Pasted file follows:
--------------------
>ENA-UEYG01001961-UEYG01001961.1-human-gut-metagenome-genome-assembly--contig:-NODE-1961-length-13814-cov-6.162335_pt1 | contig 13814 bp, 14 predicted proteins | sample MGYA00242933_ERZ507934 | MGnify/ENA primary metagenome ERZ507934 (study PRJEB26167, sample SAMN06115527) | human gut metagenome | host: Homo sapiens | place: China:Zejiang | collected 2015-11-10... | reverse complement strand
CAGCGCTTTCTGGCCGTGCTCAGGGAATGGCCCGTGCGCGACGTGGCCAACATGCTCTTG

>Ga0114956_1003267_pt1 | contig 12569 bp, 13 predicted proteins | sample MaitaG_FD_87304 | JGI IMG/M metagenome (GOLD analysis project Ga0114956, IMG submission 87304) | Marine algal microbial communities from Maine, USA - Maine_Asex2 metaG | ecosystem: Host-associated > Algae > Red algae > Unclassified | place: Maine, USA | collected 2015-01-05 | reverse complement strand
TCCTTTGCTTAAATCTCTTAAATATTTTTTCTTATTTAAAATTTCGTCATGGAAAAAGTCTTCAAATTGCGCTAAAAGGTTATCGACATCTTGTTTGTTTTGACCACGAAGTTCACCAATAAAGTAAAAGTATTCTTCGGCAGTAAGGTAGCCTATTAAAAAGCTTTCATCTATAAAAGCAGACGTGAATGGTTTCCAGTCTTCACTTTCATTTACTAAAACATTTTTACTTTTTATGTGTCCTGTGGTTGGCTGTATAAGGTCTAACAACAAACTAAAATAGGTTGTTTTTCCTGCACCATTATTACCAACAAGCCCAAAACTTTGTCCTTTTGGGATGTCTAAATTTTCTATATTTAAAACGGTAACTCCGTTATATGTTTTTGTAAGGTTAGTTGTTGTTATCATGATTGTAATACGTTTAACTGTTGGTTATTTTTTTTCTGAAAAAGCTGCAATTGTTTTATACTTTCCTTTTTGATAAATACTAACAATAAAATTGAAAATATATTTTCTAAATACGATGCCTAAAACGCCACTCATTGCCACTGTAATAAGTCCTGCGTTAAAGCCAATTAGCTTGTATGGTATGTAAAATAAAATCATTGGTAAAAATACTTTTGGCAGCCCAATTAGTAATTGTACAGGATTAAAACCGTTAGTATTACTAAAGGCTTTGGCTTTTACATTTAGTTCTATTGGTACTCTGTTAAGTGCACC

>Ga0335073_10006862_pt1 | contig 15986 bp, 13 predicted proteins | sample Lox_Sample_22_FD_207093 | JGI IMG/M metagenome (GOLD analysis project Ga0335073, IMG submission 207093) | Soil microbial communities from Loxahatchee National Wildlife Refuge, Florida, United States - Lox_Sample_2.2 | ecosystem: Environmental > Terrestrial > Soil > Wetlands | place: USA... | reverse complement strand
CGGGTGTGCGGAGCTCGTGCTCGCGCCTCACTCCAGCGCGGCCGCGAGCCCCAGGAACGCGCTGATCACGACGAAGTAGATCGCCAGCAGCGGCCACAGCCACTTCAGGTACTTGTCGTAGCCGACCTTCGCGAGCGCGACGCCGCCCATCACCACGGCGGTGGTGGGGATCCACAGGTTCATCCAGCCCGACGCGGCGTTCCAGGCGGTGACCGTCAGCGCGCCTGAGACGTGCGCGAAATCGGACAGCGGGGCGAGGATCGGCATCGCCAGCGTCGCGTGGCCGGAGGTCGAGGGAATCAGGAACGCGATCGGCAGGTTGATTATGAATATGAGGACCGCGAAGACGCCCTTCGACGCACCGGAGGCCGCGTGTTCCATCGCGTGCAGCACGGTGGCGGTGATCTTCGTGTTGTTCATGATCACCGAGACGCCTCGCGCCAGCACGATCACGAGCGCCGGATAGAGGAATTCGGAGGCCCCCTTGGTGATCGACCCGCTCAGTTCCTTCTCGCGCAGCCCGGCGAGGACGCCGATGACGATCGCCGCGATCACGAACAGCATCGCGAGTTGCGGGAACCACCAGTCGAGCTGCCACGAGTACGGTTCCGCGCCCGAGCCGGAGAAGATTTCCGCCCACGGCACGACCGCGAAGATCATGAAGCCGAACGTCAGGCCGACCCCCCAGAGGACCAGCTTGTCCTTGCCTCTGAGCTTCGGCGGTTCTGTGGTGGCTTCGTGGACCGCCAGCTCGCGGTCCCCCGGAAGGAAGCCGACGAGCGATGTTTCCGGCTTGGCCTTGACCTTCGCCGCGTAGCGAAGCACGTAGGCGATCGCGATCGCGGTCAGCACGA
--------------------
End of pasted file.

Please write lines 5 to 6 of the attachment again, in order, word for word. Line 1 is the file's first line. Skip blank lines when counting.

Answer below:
>Ga0335073_10006862_pt1 | contig 15986 bp, 13 predicted proteins | sample Lox_Sample_22_FD_207093 | JGI IMG/M metagenome (GOLD analysis project Ga0335073, IMG submission 207093) | Soil microbial communities from Loxahatchee National Wildlife Refuge, Florida, United States - Lox_Sample_2.2 | ecosystem: Environmental > Terrestrial > Soil > Wetlands | place: USA... | reverse complement strand
CGGGTGTGCGGAGCTCGTGCTCGCGCCTCACTCCAGCGCGGCCGCGAGCCCCAGGAACGCGCTGATCACGACGAAGTAGATCGCCAGCAGCGGCCACAGCCACTTCAGGTACTTGTCGTAGCCGACCTTCGCGAGCGCGACGCCGCCCATCACCACGGCGGTGGTGGGGATCCACAGGTTCATCCAGCCCGACGCGGCGTTCCAGGCGGTGACCGTCAGCGCGCCTGAGACGTGCGCGAAATCGGACAGCGGGGCGAGGATCGGCATCGCCAGCGTCGCGTGGCCGGAGGTCGAGGGAATCAGGAACGCGATCGGCAGGTTGATTATGAATATGAGGACCGCGAAGACGCCCTTCGACGCACCGGAGGCCGCGTGTTCCATCGCGTGCAGCACGGTGGCGGTGATCTTCGTGTTGTTCATGATCACCGAGACGCCTCGCGCCAGCACGATCACGAGCGCCGGATAGAGGAATTCGGAGGCCCCCTTGGTGATCGACCCGCTCAGTTCCTTCTCGCGCAGCCCGGCGAGGACGCCGATGACGATCGCCGCGATCACGAACAGCATCGCGAGTTGCGGGAACCACCAGTCGAGCTGCCACGAGTACGGTTCCGCGCCCGAGCCGGAGAAGATTTCCGCCCACGGCACGACCGCGAAGATCATGAAGCCGAACGTCAGGCCGACCCCCCAGAGGACCAGCTTGTCCTTGCCTCTGAGCTTCGGCGGTTCTGTGGTGGCTTCGTGGACCGCCAGCTCGCGGTCCCCCGGAAGGAAGCCGACGAGCGATGTTTCCGGCTTGGCCTTGACCTTCGCCGCGTAGCGAAGCACGTAGGCGATCGCGATCGCGGTCAGCACGA